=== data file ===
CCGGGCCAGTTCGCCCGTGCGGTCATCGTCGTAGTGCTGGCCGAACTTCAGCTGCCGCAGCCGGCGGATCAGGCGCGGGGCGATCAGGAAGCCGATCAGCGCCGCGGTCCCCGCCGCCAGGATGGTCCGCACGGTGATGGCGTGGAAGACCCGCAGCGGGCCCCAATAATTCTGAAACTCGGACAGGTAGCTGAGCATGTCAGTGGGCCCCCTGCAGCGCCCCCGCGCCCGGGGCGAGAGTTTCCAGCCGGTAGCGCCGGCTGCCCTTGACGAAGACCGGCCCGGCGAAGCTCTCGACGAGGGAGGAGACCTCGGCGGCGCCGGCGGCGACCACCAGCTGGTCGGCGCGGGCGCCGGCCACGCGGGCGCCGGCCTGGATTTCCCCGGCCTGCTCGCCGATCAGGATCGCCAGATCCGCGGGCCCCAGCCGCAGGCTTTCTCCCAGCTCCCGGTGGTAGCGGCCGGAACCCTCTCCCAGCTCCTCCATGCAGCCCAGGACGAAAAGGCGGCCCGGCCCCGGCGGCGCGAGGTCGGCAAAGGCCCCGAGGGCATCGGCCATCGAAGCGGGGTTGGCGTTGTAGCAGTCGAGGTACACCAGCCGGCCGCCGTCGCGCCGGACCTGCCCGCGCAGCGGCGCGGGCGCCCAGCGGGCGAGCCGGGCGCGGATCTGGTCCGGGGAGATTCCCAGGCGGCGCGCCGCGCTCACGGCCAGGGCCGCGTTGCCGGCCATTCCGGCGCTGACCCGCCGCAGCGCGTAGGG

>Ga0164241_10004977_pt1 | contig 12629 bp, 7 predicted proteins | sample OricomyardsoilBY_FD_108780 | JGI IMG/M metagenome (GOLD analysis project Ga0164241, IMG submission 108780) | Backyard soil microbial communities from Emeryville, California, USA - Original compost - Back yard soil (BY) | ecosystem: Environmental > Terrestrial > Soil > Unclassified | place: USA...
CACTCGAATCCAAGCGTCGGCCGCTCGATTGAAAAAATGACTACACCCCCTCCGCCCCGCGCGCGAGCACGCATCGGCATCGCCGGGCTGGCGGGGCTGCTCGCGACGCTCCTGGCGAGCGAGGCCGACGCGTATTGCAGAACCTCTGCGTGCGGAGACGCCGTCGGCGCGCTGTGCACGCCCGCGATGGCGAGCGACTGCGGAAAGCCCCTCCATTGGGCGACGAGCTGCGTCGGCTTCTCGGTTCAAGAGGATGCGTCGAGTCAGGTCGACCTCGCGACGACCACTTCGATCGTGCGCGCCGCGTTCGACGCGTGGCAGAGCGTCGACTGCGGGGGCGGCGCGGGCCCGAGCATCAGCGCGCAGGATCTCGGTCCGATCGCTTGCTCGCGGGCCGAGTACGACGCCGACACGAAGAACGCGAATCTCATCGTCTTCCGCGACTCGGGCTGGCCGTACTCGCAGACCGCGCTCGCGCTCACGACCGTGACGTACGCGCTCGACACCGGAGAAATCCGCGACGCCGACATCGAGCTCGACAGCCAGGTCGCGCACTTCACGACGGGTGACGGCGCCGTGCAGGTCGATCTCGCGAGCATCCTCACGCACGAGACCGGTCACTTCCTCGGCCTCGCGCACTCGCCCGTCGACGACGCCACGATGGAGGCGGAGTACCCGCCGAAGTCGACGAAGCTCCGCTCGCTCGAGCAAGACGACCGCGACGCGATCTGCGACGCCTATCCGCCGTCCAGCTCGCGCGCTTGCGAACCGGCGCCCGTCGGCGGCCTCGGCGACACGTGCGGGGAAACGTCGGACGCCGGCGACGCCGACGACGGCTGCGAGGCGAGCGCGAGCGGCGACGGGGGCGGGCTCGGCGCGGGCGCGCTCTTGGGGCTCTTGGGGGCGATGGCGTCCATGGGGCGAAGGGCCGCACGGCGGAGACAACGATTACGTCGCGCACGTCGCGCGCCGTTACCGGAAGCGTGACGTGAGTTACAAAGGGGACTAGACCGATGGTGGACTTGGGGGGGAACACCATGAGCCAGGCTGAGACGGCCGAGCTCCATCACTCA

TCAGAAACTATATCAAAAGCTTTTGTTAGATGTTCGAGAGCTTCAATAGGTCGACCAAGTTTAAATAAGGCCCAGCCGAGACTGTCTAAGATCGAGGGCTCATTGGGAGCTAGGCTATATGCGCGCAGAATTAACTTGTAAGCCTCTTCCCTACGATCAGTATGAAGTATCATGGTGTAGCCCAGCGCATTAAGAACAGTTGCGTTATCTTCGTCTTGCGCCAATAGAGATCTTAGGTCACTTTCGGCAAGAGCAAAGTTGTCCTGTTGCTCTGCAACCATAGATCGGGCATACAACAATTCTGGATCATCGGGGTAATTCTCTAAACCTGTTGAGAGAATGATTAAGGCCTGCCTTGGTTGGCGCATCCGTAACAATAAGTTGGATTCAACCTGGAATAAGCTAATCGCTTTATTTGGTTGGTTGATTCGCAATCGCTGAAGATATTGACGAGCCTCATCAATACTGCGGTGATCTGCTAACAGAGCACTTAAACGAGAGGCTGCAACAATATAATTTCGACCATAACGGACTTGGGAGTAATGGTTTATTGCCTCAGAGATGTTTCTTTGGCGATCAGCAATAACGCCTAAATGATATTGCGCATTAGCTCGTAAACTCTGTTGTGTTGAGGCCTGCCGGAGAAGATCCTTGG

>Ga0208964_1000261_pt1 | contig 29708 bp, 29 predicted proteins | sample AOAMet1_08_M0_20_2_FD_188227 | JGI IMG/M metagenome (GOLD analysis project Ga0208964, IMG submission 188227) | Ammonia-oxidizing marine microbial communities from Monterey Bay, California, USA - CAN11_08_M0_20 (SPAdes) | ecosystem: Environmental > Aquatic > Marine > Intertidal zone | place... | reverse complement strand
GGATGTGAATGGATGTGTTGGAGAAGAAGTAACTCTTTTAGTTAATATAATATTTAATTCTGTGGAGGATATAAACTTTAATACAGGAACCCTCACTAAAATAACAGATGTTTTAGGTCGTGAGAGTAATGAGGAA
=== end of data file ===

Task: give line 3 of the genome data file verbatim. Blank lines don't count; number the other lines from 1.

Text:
CACTCGAATCCAAGCGTCGGCCGCTCGATTGAAAAAATGACTACACCCCCTCCGCCCCGCGCGCGAGCACGCATCGGCATCGCCGGGCTGGCGGGGCTGCTCGCGACGCTCCTGGCGAGCGAGGCCGACGCGTATTGCAGAACCTCTGCGTGCGGAGACGCCGTCGGCGCGCTGTGCACGCCCGCGATGGCGAGCGACTGCGGAAAGCCCCTCCATTGGGCGACGAGCTGCGTCGGCTTCTCGGTTCAAGAGGATGCGTCGAGTCAGGTCGACCTCGCGACGACCACTTCGATCGTGCGCGCCGCGTTCGACGCGTGGCAGAGCGTCGACTGCGGGGGCGGCGCGGGCCCGAGCATCAGCGCGCAGGATCTCGGTCCGATCGCTTGCTCGCGGGCCGAGTACGACGCCGACACGAAGAACGCGAATCTCATCGTCTTCCGCGACTCGGGCTGGCCGTACTCGCAGACCGCGCTCGCGCTCACGACCGTGACGTACGCGCTCGACACCGGAGAAATCCGCGACGCCGACATCGAGCTCGACAGCCAGGTCGCGCACTTCACGACGGGTGACGGCGCCGTGCAGGTCGATCTCGCGAGCATCCTCACGCACGAGACCGGTCACTTCCTCGGCCTCGCGCACTCGCCCGTCGACGACGCCACGATGGAGGCGGAGTACCCGCCGAAGTCGACGAAGCTCCGCTCGCTCGAGCAAGACGACCGCGACGCGATCTGCGACGCCTATCCGCCGTCCAGCTCGCGCGCTTGCGAACCGGCGCCCGTCGGCGGCCTCGGCGACACGTGCGGGGAAACGTCGGACGCCGGCGACGCCGACGACGGCTGCGAGGCGAGCGCGAGCGGCGACGGGGGCGGGCTCGGCGCGGGCGCGCTCTTGGGGCTCTTGGGGGCGATGGCGTCCATGGGGCGAAGGGCCGCACGGCGGAGACAACGATTACGTCGCGCACGTCGCGCGCCGTTACCGGAAGCGTGACGTGAGTTACAAAGGGGACTAGACCGATGGTGGACTTGGGGGGGAACACCATGAGCCAGGCTGAGACGGCCGAGCTCCATCACTCA